If anyone has been to Pasadena, let alone this campus, it’s obvious how diverse and open the community is to all lifestyles.
Within the last few months, Lesbian, Gay, Bisexual and Transgender (LGBT) rights have come to the forefront in the United States. In California, same-sex marriages have finally been legally recognized in the courts. What about gay rights at the local level?
According to The Advocate’s annual review of America’s “Gayest Cities,” Pasadena ranked number two on the list, just behind Washington D.C.
Wow. How did this town of less than 140,000 happen to be so high on the list of thousands of cities in the entire country to be considered gay-friendly, one might ask?
The ranking system comprised a few criteria, including the number of city-wide and state-wide “out” elected officials, the number of female elected officials, how many lesbian couples owned houses, the number of gay bars, and even how many Lady Gaga (who is an active advocate for the LGBT community), Pink, Mariah Carey and Jonas Brothers concerts were held.
The little old town of Pasadena currently has two “out” elected officials, two gay bars, and let’s not forget about the LGBT-accepting churches such as the Good Shepard Church, which boasts a rainbow on its website along with many links to community LGBT activities. Another LGBT-friendly house of worship is the All Saints Church, which not only advocates for marriage equality, but also has AIDS workshops and tolerance lectures for progressive Christians.
How many LGBT community members are on our campus? Let’s see… Simon Fraser the Student Trustee, Associated Students President Jordyn Orozco, both elected officials, are openly gay. Communications instructor and LGBT outreach mentor AC Panella is openly transgender. Journalism instructor Warren Swil is openly gay. Many of your classmates and and/or coworkers are probably part of the LGBT community as well. Heck, the LGBTQQ (Queer or Questioning) Queer Alliance club on campus is considered a “cool” club to join (by the way, the Big Gay Prom is always a ball NOT to miss out on).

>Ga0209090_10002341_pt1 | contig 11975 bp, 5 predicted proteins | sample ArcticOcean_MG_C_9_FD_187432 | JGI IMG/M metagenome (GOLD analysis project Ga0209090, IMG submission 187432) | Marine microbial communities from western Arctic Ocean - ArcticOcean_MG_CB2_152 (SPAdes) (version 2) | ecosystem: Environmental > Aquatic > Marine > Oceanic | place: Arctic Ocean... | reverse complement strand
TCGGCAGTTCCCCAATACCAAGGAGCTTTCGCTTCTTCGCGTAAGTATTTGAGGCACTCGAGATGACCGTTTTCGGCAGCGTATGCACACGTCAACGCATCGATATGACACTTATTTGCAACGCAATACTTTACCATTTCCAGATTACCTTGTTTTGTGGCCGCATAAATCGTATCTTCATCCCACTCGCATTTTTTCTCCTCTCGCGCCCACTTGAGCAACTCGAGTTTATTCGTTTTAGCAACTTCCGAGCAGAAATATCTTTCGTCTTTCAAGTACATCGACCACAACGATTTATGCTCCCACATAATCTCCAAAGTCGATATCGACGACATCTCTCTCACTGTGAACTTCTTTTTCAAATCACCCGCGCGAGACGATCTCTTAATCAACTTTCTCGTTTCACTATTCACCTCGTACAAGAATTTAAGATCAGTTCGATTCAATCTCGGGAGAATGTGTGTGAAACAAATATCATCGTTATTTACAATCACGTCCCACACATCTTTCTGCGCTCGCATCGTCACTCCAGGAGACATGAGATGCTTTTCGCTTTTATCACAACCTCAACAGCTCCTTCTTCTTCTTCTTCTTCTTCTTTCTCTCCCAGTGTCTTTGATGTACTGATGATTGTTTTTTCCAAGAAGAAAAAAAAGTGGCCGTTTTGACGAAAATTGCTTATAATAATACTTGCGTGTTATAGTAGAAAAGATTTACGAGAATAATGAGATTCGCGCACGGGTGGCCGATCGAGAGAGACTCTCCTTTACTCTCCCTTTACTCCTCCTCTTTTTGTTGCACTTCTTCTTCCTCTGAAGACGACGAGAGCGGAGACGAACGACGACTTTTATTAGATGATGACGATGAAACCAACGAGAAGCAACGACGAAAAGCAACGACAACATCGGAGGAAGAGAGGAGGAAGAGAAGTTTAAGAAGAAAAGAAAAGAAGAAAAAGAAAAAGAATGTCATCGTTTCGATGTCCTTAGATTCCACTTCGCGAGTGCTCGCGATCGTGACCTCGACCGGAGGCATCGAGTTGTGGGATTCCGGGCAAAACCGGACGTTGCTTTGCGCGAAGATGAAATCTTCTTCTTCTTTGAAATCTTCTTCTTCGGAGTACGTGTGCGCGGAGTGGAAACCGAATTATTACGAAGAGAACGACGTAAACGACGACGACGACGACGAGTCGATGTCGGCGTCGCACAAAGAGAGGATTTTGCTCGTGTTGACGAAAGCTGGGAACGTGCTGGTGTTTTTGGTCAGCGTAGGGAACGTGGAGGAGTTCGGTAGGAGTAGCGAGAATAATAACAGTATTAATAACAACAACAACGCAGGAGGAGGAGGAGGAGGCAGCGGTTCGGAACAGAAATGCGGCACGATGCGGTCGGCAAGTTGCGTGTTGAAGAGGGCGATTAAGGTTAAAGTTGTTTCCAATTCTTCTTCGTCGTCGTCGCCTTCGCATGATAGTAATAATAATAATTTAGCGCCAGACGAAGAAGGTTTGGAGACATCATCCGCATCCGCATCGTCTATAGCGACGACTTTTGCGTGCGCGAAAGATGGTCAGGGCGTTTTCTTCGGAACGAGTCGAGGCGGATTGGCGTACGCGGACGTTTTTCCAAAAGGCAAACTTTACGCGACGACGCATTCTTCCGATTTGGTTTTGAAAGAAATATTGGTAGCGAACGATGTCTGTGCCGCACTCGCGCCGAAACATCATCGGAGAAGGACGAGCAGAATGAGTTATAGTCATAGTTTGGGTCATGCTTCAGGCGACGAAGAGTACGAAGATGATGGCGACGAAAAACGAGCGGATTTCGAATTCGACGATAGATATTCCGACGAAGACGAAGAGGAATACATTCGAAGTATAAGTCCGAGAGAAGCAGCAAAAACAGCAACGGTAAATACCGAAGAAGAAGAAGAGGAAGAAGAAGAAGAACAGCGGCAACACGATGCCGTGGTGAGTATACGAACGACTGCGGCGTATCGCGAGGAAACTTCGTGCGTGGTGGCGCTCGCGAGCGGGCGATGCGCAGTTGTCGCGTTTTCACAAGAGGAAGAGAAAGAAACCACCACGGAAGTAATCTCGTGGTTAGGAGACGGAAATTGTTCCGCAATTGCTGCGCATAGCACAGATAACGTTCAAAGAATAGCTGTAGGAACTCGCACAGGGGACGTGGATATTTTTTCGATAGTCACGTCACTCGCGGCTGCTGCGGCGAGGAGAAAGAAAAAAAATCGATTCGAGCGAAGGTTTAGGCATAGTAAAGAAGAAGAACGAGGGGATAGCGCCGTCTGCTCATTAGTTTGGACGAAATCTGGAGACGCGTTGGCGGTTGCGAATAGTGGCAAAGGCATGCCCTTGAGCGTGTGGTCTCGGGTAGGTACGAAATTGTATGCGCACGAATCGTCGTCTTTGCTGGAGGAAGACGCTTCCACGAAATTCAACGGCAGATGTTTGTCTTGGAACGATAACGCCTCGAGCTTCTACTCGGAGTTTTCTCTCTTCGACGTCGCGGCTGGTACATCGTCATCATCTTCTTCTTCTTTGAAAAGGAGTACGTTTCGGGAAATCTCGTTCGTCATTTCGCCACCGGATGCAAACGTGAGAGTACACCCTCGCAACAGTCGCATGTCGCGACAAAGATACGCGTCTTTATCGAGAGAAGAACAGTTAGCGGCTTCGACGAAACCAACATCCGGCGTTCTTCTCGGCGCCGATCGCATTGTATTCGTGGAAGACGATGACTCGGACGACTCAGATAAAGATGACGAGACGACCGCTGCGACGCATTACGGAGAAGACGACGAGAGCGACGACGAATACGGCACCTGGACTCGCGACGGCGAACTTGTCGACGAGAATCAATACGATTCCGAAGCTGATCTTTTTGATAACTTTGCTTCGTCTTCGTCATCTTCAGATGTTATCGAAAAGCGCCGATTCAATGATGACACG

When looking at the statistics, it seems like Pasadena is so gay it’s straight friendly.
However, according to the Human Rights Campaign (HRC) Municipal Equality Index, Pasadena only received 56/100 on its scorecard.
How did that happen?
While Pasadena did score low on having a LGBT pro-legislative, protective liaisons for “out” officials and members of the “out” community, it scored very high on providing equal employment (which is transgender inclusive) by the city and on partnership recognition and protection.
As for the low scores on liaisons and whatnot, Pasadena doesn’t seem to need them. Why would you hate on your gay neighbor when your other neighbor is probably gay, too? Maybe you feel like they are being straight friendly to a point, because there is just so much tolerance in the air. Feel free, Pasadena, to let your rainbow flag fly. It’s not like anyone will tear it down anytime soon, anyway.